OCR for page 195
Clean Coastal Waters: Understanding and Reducing the Effects of Nutrient Pollution FIGURE 7-1 The long-term record of mean oxygen concentration under the pycnocline in the southern Skagerrak and southern Kattegat in Denmark during late summer over the period 1965-1993. Such long-term records have been collected and interpreted under the Danish Nationwide Monitoring Program and have proven to be invaluable sources of information for defining spatial and temporal scales of variability in environmental conditions and also for examining relations with variables suspected to be contributing to coastal eutrophication (modified from Christensen 1998). biological, chemical, and physical monitoring data should be coupled to obtain a better understanding of interrelationships. It was also suggested that monitoring efforts be reduced in areas that experience significant natural variation because it is difficult to demonstrate cause and effect in such places.

OCR for page 195
Clean Coastal Waters: Understanding and Reducing the Effects of Nutrient Pollution National Pollutant Discharge Elimination System permit applications for their stormwater and combined sewage. Unfortunately, much sampling data languishes in state agency or consultant files; a coordinated effort on the part of EPA is sorely needed to publish and analyze the tens of thousands of samples collected as part of the National Pollutant Discharge Elimination System permitting process. Export coefficients may be derived from event mean concentration values, if runoff volumes are known, and this is a common method for obtaining these somewhat less common parameters. Both event mean concentrations and export coefficients fit easily into spreadsheet formats for watershed loading estimates. An advantage of event mean concentrations is that they may be coupled with any hydrologic simulation model to produce loads. The committee recognizes that, especially in the urban environment, there is no coordinated effort to maintain a database of samples collected under the National Pollutant Discharge Elimination System and similar nationwide monitoring efforts. Such a database would be of inestimable value for developing loading estimates to receiving waters. Consequently, as the agency responsible for implementing National Pollutant Discharge Elimination System legislation, EPA should develop and maintain a current nationwide database of urban and other surface runoff samples for use in nonpoint source water quality analyses and modeling. Additional effort should be made to analyze such information in a manner similar to that of Driver and Tasker (1990), for purposes of developing simplified relationships between concentrations, loads, and causative factors. There are many ways to characterize watershed runoff models, such as transient versus steady-state and lumped versus distributed. Most hydrologic simulation models are transient models in the sense that they produce a hydrograph (flow versus time) that is based on a time series input of precipitation. An especially useful additional categorization of such models is whether they can generate a continuous (long-term) hydrograph (e.g., for a period of many years) or whether they are event models (e.g., just for one storm event). Continuous models (sometime referred to as period-of-record models) may use a longer time step (often one hour to correspond to hourly precipitation data) and must rely on a statistical screening of very long time series of flows and quality parameters. The output may be the basis for a frequency analysis in the absence of long-term measured data from which design events may be selected for more detailed analysis (Bedient and Huber 1992). Continuous models are especially suited to planning and frequency-based analysis since the output time series is based on historic precipitation data and is representative of climatological extremes that influence the basin and its runoff and loadings. Event models typically use more detailed schemes (i.e., the level of detail in characterizing the watershed) and shorter time steps, and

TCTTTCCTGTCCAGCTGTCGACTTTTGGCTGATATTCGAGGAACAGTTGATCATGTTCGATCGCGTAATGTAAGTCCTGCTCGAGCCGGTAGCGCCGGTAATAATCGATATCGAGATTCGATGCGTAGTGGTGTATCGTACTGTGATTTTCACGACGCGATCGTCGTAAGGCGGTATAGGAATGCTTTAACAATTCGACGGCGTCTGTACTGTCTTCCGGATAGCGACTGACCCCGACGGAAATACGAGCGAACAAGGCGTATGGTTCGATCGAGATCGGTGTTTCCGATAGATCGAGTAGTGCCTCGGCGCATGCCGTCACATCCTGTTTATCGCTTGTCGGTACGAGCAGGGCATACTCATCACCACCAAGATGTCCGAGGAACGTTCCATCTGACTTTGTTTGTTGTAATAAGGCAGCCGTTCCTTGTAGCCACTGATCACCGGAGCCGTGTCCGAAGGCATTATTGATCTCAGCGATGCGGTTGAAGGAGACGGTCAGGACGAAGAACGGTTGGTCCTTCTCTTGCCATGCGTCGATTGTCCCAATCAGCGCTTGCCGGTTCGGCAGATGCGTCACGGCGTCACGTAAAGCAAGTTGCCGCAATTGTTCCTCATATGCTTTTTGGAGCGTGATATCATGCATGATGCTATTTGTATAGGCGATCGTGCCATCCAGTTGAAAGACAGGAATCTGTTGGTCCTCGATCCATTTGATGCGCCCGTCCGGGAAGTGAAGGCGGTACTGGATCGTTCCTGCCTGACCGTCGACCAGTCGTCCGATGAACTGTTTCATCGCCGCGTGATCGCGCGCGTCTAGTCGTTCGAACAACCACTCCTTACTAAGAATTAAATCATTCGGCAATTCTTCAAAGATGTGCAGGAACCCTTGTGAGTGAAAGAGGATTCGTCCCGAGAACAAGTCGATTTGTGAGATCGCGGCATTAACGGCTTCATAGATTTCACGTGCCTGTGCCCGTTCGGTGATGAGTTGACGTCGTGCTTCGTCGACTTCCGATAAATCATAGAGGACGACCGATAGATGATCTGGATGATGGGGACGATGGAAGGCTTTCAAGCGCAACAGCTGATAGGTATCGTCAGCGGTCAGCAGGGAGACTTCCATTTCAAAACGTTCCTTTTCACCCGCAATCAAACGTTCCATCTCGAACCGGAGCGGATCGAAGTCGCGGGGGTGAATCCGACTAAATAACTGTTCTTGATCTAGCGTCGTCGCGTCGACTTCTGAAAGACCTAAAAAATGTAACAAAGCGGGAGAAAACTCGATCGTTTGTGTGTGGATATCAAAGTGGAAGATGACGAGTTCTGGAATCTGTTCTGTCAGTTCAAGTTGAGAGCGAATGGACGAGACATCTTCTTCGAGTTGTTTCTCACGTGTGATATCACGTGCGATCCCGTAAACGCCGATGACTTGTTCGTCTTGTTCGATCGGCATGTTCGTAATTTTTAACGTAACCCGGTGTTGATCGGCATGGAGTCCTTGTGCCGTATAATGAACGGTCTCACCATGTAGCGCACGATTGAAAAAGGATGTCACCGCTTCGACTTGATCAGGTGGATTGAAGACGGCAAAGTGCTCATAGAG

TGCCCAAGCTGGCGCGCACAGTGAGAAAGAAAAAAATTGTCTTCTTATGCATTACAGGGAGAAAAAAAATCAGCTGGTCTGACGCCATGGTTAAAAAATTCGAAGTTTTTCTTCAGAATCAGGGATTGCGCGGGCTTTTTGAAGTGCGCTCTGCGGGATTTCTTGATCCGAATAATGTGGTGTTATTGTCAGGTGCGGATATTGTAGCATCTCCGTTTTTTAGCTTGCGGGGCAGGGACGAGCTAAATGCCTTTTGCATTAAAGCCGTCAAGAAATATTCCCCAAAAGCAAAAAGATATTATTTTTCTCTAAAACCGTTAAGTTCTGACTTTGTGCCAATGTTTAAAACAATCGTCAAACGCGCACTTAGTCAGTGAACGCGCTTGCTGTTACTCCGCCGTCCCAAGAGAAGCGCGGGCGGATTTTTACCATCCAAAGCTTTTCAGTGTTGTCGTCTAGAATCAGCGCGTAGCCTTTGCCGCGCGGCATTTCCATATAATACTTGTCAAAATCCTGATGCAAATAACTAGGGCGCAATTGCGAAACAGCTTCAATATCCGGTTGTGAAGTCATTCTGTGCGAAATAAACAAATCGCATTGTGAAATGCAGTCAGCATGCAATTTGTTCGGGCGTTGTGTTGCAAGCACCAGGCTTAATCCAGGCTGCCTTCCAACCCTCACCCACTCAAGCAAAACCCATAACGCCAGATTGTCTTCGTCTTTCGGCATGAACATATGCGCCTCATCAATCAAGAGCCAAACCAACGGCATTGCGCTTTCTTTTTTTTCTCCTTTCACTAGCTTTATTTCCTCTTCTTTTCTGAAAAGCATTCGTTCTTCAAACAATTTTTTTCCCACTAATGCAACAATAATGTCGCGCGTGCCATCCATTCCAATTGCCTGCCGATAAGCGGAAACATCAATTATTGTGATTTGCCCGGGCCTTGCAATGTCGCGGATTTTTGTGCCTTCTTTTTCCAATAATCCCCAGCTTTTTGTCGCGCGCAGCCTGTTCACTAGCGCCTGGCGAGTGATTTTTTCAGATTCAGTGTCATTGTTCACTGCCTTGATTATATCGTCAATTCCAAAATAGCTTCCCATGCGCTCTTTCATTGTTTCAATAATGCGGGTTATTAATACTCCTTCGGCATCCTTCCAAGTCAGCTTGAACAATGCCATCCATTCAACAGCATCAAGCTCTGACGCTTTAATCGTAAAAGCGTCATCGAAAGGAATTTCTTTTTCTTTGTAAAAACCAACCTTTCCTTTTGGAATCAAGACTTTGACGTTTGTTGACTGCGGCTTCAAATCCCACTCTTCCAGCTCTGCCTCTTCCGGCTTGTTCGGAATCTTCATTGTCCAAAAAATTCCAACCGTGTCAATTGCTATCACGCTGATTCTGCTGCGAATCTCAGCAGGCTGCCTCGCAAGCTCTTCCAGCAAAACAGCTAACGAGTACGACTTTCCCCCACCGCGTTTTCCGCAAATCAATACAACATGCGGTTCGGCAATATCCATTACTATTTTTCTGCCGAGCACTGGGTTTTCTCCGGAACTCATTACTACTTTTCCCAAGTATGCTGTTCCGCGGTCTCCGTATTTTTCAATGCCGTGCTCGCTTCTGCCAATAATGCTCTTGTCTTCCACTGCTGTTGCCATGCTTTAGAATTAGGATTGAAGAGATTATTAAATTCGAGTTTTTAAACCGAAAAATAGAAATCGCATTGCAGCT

OCR for page 195